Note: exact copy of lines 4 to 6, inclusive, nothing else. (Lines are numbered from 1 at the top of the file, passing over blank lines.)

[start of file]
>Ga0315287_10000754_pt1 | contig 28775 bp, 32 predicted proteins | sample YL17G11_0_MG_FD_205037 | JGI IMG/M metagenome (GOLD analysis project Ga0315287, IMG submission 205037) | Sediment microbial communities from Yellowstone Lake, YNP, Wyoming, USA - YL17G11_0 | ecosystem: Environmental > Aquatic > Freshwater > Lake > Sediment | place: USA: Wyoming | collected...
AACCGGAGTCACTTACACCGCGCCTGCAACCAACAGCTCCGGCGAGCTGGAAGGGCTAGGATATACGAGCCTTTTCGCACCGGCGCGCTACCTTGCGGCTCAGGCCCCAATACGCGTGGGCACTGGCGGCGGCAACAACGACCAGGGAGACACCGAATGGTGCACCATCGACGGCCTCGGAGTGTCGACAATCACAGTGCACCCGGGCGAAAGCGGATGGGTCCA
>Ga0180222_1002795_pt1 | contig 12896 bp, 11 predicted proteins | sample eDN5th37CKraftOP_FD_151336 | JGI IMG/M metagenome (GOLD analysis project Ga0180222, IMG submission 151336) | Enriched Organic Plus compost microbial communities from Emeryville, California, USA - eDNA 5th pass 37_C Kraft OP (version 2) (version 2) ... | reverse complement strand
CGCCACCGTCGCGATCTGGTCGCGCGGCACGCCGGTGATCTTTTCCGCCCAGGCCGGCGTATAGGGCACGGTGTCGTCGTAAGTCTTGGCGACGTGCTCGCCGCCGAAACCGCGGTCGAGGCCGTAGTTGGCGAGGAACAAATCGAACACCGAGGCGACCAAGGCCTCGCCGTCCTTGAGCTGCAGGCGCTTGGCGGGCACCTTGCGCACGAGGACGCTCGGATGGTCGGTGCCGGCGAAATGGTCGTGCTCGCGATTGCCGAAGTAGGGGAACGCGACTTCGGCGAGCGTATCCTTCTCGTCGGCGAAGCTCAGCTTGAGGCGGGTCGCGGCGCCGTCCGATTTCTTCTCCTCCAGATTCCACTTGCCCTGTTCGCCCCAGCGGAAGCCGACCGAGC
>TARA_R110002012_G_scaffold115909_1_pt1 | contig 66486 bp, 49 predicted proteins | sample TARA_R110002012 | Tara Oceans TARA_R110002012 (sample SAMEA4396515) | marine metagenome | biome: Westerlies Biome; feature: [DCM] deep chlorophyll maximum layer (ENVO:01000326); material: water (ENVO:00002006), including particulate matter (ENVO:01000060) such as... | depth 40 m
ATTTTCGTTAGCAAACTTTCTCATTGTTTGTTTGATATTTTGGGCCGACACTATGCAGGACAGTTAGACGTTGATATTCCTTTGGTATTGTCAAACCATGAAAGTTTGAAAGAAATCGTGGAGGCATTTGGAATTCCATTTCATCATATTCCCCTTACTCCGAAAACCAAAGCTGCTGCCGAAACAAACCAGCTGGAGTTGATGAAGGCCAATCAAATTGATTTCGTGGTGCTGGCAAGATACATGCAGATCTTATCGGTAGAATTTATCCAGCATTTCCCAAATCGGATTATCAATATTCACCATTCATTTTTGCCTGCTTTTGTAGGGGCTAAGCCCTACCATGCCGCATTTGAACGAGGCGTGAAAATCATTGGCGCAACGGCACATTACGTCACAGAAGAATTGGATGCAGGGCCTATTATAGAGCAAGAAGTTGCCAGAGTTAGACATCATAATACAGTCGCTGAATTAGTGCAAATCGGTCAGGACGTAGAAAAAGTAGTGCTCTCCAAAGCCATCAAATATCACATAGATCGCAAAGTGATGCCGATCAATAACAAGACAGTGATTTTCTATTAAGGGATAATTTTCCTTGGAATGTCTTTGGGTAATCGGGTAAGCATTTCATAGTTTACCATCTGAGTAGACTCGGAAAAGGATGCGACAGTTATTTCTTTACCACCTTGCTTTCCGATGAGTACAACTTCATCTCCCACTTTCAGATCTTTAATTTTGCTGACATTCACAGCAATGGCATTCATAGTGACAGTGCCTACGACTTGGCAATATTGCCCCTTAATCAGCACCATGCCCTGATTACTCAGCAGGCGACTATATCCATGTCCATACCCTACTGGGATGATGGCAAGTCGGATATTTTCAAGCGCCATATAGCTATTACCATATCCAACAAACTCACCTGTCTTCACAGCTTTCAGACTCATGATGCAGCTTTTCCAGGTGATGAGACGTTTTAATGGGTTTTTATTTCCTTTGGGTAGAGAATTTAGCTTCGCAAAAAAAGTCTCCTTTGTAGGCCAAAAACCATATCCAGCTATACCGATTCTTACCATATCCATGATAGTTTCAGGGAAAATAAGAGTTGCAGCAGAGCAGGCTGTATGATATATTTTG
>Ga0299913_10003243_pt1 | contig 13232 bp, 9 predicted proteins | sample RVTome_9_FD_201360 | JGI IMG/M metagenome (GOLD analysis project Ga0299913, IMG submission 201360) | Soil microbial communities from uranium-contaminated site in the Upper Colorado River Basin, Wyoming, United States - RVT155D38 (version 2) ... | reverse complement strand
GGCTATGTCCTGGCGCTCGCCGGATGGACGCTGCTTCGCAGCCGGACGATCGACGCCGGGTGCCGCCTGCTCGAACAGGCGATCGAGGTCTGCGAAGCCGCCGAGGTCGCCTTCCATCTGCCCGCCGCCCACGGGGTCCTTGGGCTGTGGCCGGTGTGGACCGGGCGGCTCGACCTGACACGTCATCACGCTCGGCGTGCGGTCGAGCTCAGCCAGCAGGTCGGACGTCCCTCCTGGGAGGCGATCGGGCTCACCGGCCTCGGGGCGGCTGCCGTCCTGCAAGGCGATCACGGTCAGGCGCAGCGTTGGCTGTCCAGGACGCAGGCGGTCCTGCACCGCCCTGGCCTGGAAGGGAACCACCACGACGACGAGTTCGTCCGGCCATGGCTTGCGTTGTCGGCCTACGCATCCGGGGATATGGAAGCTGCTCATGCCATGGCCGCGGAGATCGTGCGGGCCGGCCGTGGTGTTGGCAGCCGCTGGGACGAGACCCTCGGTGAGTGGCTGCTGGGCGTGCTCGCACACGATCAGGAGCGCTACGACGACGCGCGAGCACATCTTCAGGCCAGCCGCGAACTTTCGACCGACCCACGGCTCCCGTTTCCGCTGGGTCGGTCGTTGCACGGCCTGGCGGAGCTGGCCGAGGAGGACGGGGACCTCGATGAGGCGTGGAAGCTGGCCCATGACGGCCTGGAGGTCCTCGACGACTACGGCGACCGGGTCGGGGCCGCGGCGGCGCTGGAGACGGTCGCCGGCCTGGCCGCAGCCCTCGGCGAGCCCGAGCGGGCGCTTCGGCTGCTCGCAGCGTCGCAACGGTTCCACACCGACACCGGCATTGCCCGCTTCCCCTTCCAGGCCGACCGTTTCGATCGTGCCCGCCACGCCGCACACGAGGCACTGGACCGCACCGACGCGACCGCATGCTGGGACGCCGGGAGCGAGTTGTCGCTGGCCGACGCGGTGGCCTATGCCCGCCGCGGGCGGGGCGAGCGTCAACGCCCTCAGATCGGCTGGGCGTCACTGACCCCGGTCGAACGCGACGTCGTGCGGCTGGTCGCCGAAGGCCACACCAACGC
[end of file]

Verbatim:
CGCCACCGTCGCGATCTGGTCGCGCGGCACGCCGGTGATCTTTTCCGCCCAGGCCGGCGTATAGGGCACGGTGTCGTCGTAAGTCTTGGCGACGTGCTCGCCGCCGAAACCGCGGTCGAGGCCGTAGTTGGCGAGGAACAAATCGAACACCGAGGCGACCAAGGCCTCGCCGTCCTTGAGCTGCAGGCGCTTGGCGGGCACCTTGCGCACGAGGACGCTCGGATGGTCGGTGCCGGCGAAATGGTCGTGCTCGCGATTGCCGAAGTAGGGGAACGCGACTTCGGCGAGCGTATCCTTCTCGTCGGCGAAGCTCAGCTTGAGGCGGGTCGCGGCGCCGTCCGATTTCTTCTCCTCCAGATTCCACTTGCCCTGTTCGCCCCAGCGGAAGCCGACCGAGC
>TARA_R110002012_G_scaffold115909_1_pt1 | contig 66486 bp, 49 predicted proteins | sample TARA_R110002012 | Tara Oceans TARA_R110002012 (sample SAMEA4396515) | marine metagenome | biome: Westerlies Biome; feature: [DCM] deep chlorophyll maximum layer (ENVO:01000326); material: water (ENVO:00002006), including particulate matter (ENVO:01000060) such as... | depth 40 m
ATTTTCGTTAGCAAACTTTCTCATTGTTTGTTTGATATTTTGGGCCGACACTATGCAGGACAGTTAGACGTTGATATTCCTTTGGTATTGTCAAACCATGAAAGTTTGAAAGAAATCGTGGAGGCATTTGGAATTCCATTTCATCATATTCCCCTTACTCCGAAAACCAAAGCTGCTGCCGAAACAAACCAGCTGGAGTTGATGAAGGCCAATCAAATTGATTTCGTGGTGCTGGCAAGATACATGCAGATCTTATCGGTAGAATTTATCCAGCATTTCCCAAATCGGATTATCAATATTCACCATTCATTTTTGCCTGCTTTTGTAGGGGCTAAGCCCTACCATGCCGCATTTGAACGAGGCGTGAAAATCATTGGCGCAACGGCACATTACGTCACAGAAGAATTGGATGCAGGGCCTATTATAGAGCAAGAAGTTGCCAGAGTTAGACATCATAATACAGTCGCTGAATTAGTGCAAATCGGTCAGGACGTAGAAAAAGTAGTGCTCTCCAAAGCCATCAAATATCACATAGATCGCAAAGTGATGCCGATCAATAACAAGACAGTGATTTTCTATTAAGGGATAATTTTCCTTGGAATGTCTTTGGGTAATCGGGTAAGCATTTCATAGTTTACCATCTGAGTAGACTCGGAAAAGGATGCGACAGTTATTTCTTTACCACCTTGCTTTCCGATGAGTACAACTTCATCTCCCACTTTCAGATCTTTAATTTTGCTGACATTCACAGCAATGGCATTCATAGTGACAGTGCCTACGACTTGGCAATATTGCCCCTTAATCAGCACCATGCCCTGATTACTCAGCAGGCGACTATATCCATGTCCATACCCTACTGGGATGATGGCAAGTCGGATATTTTCAAGCGCCATATAGCTATTACCATATCCAACAAACTCACCTGTCTTCACAGCTTTCAGACTCATGATGCAGCTTTTCCAGGTGATGAGACGTTTTAATGGGTTTTTATTTCCTTTGGGTAGAGAATTTAGCTTCGCAAAAAAAGTCTCCTTTGTAGGCCAAAAACCATATCCAGCTATACCGATTCTTACCATATCCATGATAGTTTCAGGGAAAATAAGAGTTGCAGCAGAGCAGGCTGTATGATATATTTTG